While the NBA playoffs ramp up to a promising finale, the Utah Jazz are stuck on the sidelines once again, watching from afar. So what do you do when you’re feeling left out? Unveil a new “brand identity.” Duh. It always makes me laugh how often teams tinker with their look, and each time talk about changing the culture and identity of the team. First of all, a logo doesn’t change your roster or front office. No big free agent is going to sign with a team because they like the uniforms better. New “brand identity” is just a fancy way of saying that the team wants to sell more gear. And it’s smart business, because nobody wants to be the guy showing up to the game in the old style… unless it’s 20-30 years down the road and you can call it a throwback.
Before we get to some constructive criticism on the Jazz’ new look, let’s start with the positives. First of all, the change is already miles ahead of some other NBA teams in recent years. Most obvious is the Los Angeles Clippers, who decided to use Microsoft Clip Art to make their new logo, then introduced poor Chuck the Condor as their mascot. It’s been a rough year for their design department, so by comparison, the Jazz are already winning.
The second positive, I think, is more important: we finally got rid of the weird basketball mountain. That thing has been around since the NBA Finals glory years, so I understand if you feel some affection towards it, but let’s be honest. It just wasn’t working. The team tried three different color combinations with it over the last 20 years, and none of them stuck. The basketball music note has always been a much better look and, I would argue, is one of the best designs in all of sports. I’m glad to have it back as the primary logo.
Here’s where the changes start to lose me a little bit. I’m good with the home and away uniforms, but they look basically the same as they were before (more on that in a second). The green alternate uni looked a bit strange to me at first, but now I’m OK overall design. The word “Utah” on the front is a nice touch, and has only been used once before in the team’s history (04-09 road unis, with dark blue and light blue contrast). That will take some getting used to, but overall, I think it could be a keeper. The toughest outfit for me to swallow also seems to be the most polarizing around Jazz Nation — the new Pride kit. I call it a kit for good reason. As many many people have pointed out by now, this thing looks like a soccer kit that you’d find in the English Premier League. That’s not my only issue with it though. Aside from the sleeves (that’s another topic for another day), the thing that bugs me most is where this design came from. Warmup jerseys! The Jazz said on their website that the Pride uniform “Pays tribute to the Jazz heritage under Frank Layden and Jerry Sloan… The thick band of stripes is a historical nod to the warmups.”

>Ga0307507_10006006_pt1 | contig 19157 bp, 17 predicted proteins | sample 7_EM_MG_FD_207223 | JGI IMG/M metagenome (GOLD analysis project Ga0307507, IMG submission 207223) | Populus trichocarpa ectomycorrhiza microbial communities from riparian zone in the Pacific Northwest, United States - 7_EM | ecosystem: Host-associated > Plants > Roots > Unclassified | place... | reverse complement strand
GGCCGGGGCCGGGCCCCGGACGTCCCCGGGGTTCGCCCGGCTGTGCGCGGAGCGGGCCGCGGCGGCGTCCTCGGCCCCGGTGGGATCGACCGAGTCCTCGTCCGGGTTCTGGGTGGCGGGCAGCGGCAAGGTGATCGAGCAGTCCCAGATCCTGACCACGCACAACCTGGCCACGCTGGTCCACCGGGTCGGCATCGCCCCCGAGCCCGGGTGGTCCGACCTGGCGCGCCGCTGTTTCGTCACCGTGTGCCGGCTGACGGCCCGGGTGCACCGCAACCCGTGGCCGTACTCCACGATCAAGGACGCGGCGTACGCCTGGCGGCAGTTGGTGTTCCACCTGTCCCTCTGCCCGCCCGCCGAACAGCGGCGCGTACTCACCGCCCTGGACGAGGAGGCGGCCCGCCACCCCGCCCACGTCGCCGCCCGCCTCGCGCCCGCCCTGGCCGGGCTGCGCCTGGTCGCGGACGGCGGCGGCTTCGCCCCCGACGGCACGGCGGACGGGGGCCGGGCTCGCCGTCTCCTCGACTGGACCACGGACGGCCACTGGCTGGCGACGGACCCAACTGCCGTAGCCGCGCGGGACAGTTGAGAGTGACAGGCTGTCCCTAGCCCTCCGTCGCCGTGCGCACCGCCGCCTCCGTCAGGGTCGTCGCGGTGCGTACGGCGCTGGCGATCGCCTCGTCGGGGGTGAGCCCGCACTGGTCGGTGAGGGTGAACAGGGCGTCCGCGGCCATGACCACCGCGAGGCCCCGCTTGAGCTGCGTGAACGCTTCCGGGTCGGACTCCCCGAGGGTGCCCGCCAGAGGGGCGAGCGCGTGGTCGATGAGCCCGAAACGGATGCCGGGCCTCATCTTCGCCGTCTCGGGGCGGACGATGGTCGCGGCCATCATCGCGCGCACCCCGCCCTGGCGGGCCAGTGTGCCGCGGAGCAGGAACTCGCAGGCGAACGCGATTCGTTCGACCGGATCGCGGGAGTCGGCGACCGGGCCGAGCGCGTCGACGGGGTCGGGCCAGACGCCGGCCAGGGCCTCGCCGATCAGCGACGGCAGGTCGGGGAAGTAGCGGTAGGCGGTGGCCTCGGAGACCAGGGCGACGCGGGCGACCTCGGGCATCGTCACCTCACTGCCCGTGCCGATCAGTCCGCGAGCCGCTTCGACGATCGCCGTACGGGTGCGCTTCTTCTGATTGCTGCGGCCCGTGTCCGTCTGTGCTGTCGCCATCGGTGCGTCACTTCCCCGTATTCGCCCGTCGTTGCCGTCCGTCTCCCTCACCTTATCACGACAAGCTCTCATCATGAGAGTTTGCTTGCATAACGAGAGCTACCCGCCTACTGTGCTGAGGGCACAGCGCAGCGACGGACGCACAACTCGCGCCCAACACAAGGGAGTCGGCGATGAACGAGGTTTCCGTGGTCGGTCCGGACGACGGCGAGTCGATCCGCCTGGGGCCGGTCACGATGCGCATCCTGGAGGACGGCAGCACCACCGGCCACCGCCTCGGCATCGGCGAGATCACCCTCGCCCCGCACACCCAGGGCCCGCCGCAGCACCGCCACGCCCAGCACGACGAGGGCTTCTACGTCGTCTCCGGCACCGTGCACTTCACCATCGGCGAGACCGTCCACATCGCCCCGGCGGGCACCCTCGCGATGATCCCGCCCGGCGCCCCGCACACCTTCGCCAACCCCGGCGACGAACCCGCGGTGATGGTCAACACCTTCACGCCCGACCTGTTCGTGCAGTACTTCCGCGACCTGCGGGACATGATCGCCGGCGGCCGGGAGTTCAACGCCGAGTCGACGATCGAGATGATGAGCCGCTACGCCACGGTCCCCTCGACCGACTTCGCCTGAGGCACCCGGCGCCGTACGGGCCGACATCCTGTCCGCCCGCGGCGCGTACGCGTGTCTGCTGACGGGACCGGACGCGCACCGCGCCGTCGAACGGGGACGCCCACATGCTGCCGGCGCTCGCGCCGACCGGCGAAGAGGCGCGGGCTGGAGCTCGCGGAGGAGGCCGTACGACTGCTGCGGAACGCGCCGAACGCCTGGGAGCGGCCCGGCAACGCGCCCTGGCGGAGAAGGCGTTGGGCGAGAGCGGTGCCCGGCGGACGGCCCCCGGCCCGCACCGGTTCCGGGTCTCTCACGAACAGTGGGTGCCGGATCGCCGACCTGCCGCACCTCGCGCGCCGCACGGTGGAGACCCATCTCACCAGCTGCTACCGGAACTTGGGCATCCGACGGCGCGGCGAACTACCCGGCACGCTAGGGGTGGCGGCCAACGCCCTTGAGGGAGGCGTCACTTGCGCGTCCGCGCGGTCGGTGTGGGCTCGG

Here’s the thing — I love Frank Layden and Jerry Sloan as much as the next guy. I think it’s a good idea to try to pay homage to that era. But a warm-up shirt is meant to be just that, a warm-up. Add in the strange placement of the number and logo, and this design is totally lost on me. That’s not to say it won’t sell — especially in a pro-soccer community like Salt Lake City — but I do not think basketball when I look at this design.
Speaking of sales, I foresee a problem with the new home and away uniforms… simply because they aren’t that new. Seriously, I needed help from the team’s website just to pick out the few small things that were different. That’s not altogether a bad thing because I like the current design, but as I mentioned before, one of the main reasons teams rebrand is to sell more merchandise. As it stands now, I don’t think many people will be inspired to trade in their “old” versions from last year at $100 a pop. The alterations are too small to really stand out and that isn’t really going to drive sales. To be honest, I think the best new addition for home and away is the tri-colored basketball on the shorts… and does anybody really buy the shorts?
I don’t want to be the wet blanket on Utah’s 15 minutes of fame this offseason. Goodness knows it’s not going to come in free agency. But if you’re going to market a rebrand like this as something “fresh,” don’t come at me with soccer gear. If you really wanted a short sleeve jersey, you could have done it without all the fanfare. I realize that’s the whole point of something like this, but overall, it left me wondering “was this really necessary?”
Keep gettin’ them checks, guys.